General Info

This Tree is up to 4m high and Leaves are pinnately compound and parallel veined. Male and female Cones are dioecious 

Description

Tree

Encephalartos dyerianus, Encephalartos graniticolus.

RSA Tree No. 14.2

Common names: Lillie’s Cycad; Lillie-se-broodboom.

Family: Zamiaceae. This is a family of perennial cycads with 8 genera and about 150 species. They are only superficially palm or fern like. The cycad tap Root is soon replaced by lateral roots, which become woody. Cycads have coralloid roots that contain symbiotic cyanobacteria (blue-green algae) that fix atmospheric nitrogen in association with root tissue and produce important amino acids for the plant. Stems are cylindrical and southern African species do not have persistent leaf bases. All are evergreen with pinnately compound Leaves. The leaflets have parallel veins. Unlike other members of the family Zamiaceae, species in the genus Encephalartos have leaflets that lack a central Vein. Stomata are present on the lower surface and may occur above as well. All are dioecious with male and female Cones on separate plants. Female cones disintegrate at maturity releasing the Seeds. All produce poisonous glycosides (cycasins).

Name derivation: Encephalartos – within-head-bread: referring to the starchy bread that can be made from the pith of the inner trunk. The African plants in the genus Encephalartos include about 66 species. The African plants in the genus Encephalartos include about 66 species and there are about 30 species of Encephalartos in southern Africa. The genus Encephalartos includes some of the most primitive living Gymnosperms.

Conservation Status: Critically endangered. Assessment Date: 2009/10/31. This is due to illegal collecting. These plants are for sale in the USA!

This cycad Trunk is up to 4m high and has a diameter of up to 60cm. It may sucker from the base. This cycad is woody with almost palm-like trees.

Leaves

Cycads are unique Gymnosperms with compound leaves. Pinnately compound Leaves are straight, up to 1,40+m long and may be slightly twisted or recurved towards the apex. Leaf bases remaining on the tree after the leaves have fallen. Leaves are persistent – lasting longer than 1 year. Rachis (main axis bearing flowers or leaflets) is blue, straight and slightly stiff. Leaflets are bluish green and concolorous (uniform colour). They turn slightly yellow. Each leaflet is up to 21cm long and up to 2cm wide. The median leaflets are the largest. Leaves are moderately keeled. Opposite leaflets are arranged at about 110° on the rachis. The lowest leaflets are reduced to prickles. Parallel Veins are clearly visible and stomata (structure utilising 2 guard cells, which, unlike lenticels, can control the gaseous exchange between the plant and the surrounding atmosphere) occur on both surfaces. The Margin is entire (with a continuous margin, not in any way indented but may be hairy) or with 1 or 2 small spines on both sides. The base of Petiole (stalk of a leaf) is without a prominent collar.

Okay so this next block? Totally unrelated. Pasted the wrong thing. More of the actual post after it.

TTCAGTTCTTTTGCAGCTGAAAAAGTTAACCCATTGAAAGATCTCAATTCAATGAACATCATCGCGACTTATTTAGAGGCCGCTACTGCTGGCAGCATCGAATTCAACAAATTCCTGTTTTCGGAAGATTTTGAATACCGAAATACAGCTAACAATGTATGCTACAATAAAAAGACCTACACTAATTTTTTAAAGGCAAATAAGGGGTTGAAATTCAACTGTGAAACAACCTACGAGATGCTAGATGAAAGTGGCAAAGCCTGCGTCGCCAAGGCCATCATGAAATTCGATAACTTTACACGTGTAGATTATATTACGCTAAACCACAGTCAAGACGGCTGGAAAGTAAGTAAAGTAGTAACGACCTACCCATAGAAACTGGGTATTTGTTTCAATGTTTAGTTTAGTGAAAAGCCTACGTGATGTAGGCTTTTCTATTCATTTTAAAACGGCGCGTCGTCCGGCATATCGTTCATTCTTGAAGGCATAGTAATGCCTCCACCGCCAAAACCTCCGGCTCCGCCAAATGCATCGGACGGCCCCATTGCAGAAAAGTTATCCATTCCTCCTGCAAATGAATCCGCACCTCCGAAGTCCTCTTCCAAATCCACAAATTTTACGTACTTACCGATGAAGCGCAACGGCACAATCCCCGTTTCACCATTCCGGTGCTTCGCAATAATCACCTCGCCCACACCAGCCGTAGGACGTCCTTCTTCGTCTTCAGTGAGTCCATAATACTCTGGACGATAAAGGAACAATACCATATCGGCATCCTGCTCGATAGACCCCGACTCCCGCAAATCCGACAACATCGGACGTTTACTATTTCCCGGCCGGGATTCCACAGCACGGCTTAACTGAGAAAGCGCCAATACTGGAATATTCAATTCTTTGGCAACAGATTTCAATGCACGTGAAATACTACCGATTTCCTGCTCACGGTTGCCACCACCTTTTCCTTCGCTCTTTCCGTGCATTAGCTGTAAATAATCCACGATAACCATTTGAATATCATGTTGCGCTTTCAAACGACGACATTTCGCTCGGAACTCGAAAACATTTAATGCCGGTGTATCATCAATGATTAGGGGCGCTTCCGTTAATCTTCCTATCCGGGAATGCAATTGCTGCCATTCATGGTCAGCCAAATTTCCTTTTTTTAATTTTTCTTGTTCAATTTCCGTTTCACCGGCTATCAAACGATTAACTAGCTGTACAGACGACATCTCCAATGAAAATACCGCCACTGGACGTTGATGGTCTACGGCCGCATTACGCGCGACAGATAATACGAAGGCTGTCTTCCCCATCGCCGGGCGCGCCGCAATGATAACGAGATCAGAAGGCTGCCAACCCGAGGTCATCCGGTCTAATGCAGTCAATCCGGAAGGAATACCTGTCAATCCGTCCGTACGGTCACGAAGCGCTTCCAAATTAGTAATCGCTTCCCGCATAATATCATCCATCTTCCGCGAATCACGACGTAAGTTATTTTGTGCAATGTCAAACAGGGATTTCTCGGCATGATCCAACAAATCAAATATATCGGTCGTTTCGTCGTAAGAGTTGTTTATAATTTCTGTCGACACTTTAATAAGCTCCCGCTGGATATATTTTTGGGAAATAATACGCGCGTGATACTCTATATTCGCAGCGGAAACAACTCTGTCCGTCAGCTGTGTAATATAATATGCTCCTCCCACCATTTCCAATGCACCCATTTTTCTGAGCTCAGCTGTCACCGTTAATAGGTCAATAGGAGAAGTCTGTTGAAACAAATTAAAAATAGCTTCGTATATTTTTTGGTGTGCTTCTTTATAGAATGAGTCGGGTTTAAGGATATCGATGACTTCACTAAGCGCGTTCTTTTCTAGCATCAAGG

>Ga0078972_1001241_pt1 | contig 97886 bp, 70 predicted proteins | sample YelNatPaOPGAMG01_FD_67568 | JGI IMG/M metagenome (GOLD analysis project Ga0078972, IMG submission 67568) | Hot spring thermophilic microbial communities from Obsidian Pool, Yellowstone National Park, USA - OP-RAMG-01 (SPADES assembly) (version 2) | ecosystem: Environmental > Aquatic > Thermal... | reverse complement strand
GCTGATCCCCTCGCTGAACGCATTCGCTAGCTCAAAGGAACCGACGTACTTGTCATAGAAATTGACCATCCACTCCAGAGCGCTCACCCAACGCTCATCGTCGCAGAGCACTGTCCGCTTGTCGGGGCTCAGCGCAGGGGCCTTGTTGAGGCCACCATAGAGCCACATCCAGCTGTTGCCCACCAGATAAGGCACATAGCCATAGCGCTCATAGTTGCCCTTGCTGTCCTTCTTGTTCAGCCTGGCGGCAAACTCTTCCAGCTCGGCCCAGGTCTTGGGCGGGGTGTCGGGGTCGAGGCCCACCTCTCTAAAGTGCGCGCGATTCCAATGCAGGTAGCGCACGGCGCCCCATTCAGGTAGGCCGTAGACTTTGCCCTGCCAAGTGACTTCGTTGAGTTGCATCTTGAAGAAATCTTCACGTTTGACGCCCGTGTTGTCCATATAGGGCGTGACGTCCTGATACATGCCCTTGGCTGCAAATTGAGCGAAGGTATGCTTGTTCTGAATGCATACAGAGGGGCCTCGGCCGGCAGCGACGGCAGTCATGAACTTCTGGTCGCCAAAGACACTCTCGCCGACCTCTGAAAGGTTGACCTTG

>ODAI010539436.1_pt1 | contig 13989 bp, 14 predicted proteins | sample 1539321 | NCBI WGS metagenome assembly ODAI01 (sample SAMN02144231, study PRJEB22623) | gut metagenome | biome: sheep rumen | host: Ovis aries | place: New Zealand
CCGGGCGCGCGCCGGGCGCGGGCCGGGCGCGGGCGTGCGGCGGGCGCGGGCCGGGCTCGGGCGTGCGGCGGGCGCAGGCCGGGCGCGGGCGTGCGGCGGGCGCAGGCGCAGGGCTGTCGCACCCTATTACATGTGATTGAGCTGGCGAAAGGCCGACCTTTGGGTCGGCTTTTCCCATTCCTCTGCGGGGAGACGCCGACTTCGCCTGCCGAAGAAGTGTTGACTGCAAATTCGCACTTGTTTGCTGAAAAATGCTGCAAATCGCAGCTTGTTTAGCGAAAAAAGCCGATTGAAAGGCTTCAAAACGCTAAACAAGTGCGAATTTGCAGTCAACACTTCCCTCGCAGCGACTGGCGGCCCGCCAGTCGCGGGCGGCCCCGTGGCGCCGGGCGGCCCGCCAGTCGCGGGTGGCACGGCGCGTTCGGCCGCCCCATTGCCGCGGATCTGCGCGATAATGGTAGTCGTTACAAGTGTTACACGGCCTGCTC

Cones

This tree is Dioecious (having male and female cones on separate plants). Cones are initially bluish green and turn yellow at maturity. They are borne on distinct stalks over 6cm long. 4-7 yellow Male cones are produced. Each cone is up to 50 x 2cm. Male cones produce motile sperm. There are up to 5 Female cones which are yellow and have naked ovules. Each cone is up to 60 x 20cm. They are insect pollinated. Birds, monkeys and baboons disperse Seeds. They consume the outer covering and the seeds are discarded.

Distribution & Ecology

These Cycads are located on open grassland and shrub land on the slopes of low granite (Granite – an igneous rock that develops underground when silica rich molten rock cools) koppies in Limpopo at an altitude of approximately 700m. It coexists with mopane trees (Colophospermum mopane). They also occur in part of the Kruger National Park.

Ethnobotany

This tree is slow growing. Both male and female trees are necessary for seed production. In coastal and inland areas, this species prefers to be in full sun, but can tolerate some shade.  For desert areas, this species should be placed in partial sun or filtered light.  Plant in a well-drained position and avoid excessive moisture.

References

Coates Palgrave, M. 2002. Keith Coates Palgrave Trees of Southern Africa, edn 3. Struik, Cape Town.

http://redlist.sanbi.org/species.php?species=823-11

http://www.iucnredlist.org/details/41886/0

http://plantnet.rbgsyd.nsw.gov.au/cgi-bin/cycadpg?taxname=Encephalartos+dyerianus

http://www.cycadpalm.com/endy.html

http://www.junglemusic.net/Encephalartos_Species/Encephalartos_dyerianus.html